Finance leaders struggling with new recruits who fit in with company culture

New research has found Singapore’s CFOs are struggling to source candidates who fit in well with the team. Read more here. 

  • 71% of Singaporean CFOs have hired an employee who did not fit in well with the team.
  • The main reasons why new employees didn’t fit in well with their team include lack of team spirit (45%), inability to work collaboratively (45%), inability to get along with co-workers (38%), overly confident (36%) and underperformance/lack of skills (36%).  
  • Of those CFOs who have hired an employee who didn’t fit in, 26% have let go the employee at hand. 

Positive working relationships and team cohesion are essential for both employee job satisfaction and business success. Yet new research has found Singapore’s CFOs are struggling to source candidates who fit in well with the team. The survey of Singapore’s finance leaders, commissioned by specialised recruiter Robert Half, reveals more than seven in 10 (71%) Singaporean CFOs have hired an employee who did not fit in well within the team.  

According to Singapore’s CFOs, the main reasons why employees are struggling to fit in well into their new role are: a lack of team spirit (45%), an inability to work collaboratively (45%), not getting along with their new co-workers (38%), overconfidence (36%) and underperformance/lack of skills (36%). 

Matthieu Imbert-Bouchard, Managing Director of Robert Half Singapore said: “The value of teamwork and positive working relationships cannot be underestimated. A company’s culture is represented by its internal teams working cohesively and collaboratively for the mutual benefit of the business and employee. Because of this, new team members who disrupt team dynamics can potentially put the company at risk of lost productivity and lower team morale.”

“For finance leaders, team cohesion and dynamics are an essential part of delivering results, which is why the hiring process for new finance staff needs to extend beyond identifying a candidate’s ability to do the job in question. Assessing a candidate’s personal and professional qualities to ensure they will get along with their team members and fit in with the corporate culture is just as important as assessing their technical abilities.”

When dealing with an employee who is not compatible with the rest of the team, the majority of Singapore’s CFOs agree talking to the employee to address the issue (64%) and trying to find a more suitable job within the organisation (45%) are effective ways of dealing with the situation. Getting feedback from fellow team members is one of the most effective measures for 43% of CFOs, followed by 38% who seek support from senior business leaders. Little over one in four (26%) CFOs have had to let the employee go because of incompatibility.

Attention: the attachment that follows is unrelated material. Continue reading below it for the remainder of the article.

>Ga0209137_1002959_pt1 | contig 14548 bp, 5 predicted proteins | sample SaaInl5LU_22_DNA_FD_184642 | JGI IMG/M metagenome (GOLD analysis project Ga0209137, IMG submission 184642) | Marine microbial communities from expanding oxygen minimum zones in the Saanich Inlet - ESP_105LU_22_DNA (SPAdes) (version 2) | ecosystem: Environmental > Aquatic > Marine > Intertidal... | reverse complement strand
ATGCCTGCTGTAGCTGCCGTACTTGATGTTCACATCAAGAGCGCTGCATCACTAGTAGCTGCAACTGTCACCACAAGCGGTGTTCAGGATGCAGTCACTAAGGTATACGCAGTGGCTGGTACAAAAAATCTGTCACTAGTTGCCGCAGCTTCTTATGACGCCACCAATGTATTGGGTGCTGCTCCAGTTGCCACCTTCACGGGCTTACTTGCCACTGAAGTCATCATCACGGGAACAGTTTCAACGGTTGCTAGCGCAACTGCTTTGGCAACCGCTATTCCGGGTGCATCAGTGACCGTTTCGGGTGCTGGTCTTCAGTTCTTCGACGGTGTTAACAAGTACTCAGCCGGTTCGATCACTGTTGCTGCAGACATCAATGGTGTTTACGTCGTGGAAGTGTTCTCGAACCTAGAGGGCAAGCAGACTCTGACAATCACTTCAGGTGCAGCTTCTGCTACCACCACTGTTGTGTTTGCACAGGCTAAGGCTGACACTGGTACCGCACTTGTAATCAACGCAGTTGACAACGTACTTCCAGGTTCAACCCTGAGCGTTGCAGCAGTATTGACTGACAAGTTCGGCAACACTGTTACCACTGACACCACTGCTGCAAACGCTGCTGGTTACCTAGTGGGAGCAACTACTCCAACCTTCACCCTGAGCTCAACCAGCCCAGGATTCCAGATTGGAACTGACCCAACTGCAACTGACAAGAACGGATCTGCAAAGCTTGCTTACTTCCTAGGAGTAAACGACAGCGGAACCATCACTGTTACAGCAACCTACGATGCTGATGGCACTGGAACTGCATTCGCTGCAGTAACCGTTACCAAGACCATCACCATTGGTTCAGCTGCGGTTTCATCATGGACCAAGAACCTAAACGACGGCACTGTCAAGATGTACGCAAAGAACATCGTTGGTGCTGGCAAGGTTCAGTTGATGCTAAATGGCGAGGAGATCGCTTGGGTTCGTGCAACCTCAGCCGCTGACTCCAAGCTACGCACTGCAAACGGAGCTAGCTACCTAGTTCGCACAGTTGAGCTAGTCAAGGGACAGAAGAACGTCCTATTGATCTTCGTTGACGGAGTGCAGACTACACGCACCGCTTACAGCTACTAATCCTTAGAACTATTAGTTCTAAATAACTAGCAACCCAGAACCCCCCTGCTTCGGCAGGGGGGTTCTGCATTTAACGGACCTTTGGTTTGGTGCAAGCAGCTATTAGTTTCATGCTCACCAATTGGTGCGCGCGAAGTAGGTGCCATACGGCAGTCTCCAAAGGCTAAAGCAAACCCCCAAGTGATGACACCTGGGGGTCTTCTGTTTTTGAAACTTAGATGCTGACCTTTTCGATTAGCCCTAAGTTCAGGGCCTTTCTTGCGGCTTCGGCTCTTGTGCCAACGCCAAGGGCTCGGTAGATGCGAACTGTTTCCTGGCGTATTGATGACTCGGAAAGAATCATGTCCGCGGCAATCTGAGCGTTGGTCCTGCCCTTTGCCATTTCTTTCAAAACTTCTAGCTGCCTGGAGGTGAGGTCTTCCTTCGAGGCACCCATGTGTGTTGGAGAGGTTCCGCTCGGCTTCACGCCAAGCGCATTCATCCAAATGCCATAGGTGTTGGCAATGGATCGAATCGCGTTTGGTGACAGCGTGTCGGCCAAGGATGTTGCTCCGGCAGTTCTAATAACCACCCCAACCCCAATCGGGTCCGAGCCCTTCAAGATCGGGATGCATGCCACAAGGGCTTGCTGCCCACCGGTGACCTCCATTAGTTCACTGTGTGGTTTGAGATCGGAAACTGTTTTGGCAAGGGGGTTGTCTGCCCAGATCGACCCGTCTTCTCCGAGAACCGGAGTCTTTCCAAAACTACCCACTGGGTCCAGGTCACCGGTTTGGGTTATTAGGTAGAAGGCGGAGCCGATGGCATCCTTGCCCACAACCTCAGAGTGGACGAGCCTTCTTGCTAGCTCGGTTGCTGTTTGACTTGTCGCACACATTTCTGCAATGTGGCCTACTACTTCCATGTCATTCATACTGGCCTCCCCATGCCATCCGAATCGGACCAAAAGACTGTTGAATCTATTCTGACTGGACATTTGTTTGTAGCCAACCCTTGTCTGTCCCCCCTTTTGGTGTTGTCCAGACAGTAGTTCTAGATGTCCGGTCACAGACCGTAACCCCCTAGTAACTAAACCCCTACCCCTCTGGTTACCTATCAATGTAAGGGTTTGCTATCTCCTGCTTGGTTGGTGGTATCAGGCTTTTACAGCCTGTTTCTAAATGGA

“Finance employers need to develop a comprehensive approach to recruiting the most suitable candidate. By asking the right questions, the hiring process has the potential to yield powerful insights into the candidate’s motivation levels and their ability to work in a team. This approach will not only ensure the right candidate is offered the job, but also avoids the additional recruitment costs if new hires end up leaving the organisation during their probation period because of a lack of cultural fit,” concluded Matthieu Imbert-Bouchard.

Managers can avoid the predicament of poor cultural fit by employing a few key tactics when sourcing candidates:

1.    Know the workplace culture
A thorough understanding of the company culture is necessary before being able to determine the type of employee who will fit in best. Managers should assess the culture around them and communicate this clearly to candidates through an Employee Value Proposition (EVP), thereby minimising the chances of a misunderstanding between manager and candidate.    

2.    Look for a cultural fit in the job interview
Managers should ask questions that reveal insights into how the candidate works in different environments, with other people, and the management styles that suit them best. Probing into candidates’ previous experiences, both positive and negative, can also help assess whether the company culture will meet their needs. Keeping an eye on body language as well as asking questions about life outside work will also help determine their passions, values, and sense of drive. 

3.    Trust your instincts 
Basic hunches shouldn’t be ignored. If hiring managers think there’s something about a candidate’s response or conduct that raises a red flag, it is a good idea to pursue further investigation before making a decision. For example, if there’s a mismatch between the candidate’s body language and comments, it could be an indication their responses are not genuine. Asking referees about your concerns could provide clarity.   


About the research
The annual study is developed by Robert Half and was conducted in December 2017 by an independent research firm, surveying 75 CFOs in Singapore. This survey is part of the international workplace survey, a questionnaire about job trends, talent management and trends in the workplace.  


Katherine Mills
Public Relations Manager, Asia Pacific
P: +61 2 8028 7757
E: [email protected]